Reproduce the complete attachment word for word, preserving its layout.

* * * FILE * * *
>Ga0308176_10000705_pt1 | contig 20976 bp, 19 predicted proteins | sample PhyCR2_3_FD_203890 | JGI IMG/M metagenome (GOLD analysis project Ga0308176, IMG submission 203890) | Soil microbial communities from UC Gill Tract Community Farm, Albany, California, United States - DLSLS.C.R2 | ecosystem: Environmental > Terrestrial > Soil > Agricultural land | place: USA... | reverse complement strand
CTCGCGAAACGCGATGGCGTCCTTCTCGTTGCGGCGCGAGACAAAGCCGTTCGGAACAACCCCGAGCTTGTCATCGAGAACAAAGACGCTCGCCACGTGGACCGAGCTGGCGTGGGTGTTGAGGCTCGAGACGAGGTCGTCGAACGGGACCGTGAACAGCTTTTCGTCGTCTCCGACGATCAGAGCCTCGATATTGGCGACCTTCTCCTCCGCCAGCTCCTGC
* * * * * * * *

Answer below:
>Ga0308176_10000705_pt1 | contig 20976 bp, 19 predicted proteins | sample PhyCR2_3_FD_203890 | JGI IMG/M metagenome (GOLD analysis project Ga0308176, IMG submission 203890) | Soil microbial communities from UC Gill Tract Community Farm, Albany, California, United States - DLSLS.C.R2 | ecosystem: Environmental > Terrestrial > Soil > Agricultural land | place: USA... | reverse complement strand
CTCGCGAAACGCGATGGCGTCCTTCTCGTTGCGGCGCGAGACAAAGCCGTTCGGAACAACCCCGAGCTTGTCATCGAGAACAAAGACGCTCGCCACGTGGACCGAGCTGGCGTGGGTGTTGAGGCTCGAGACGAGGTCGTCGAACGGGACCGTGAACAGCTTTTCGTCGTCTCCGACGATCAGAGCCTCGATATTGGCGACCTTCTCCTCCGCCAGCTCCTGC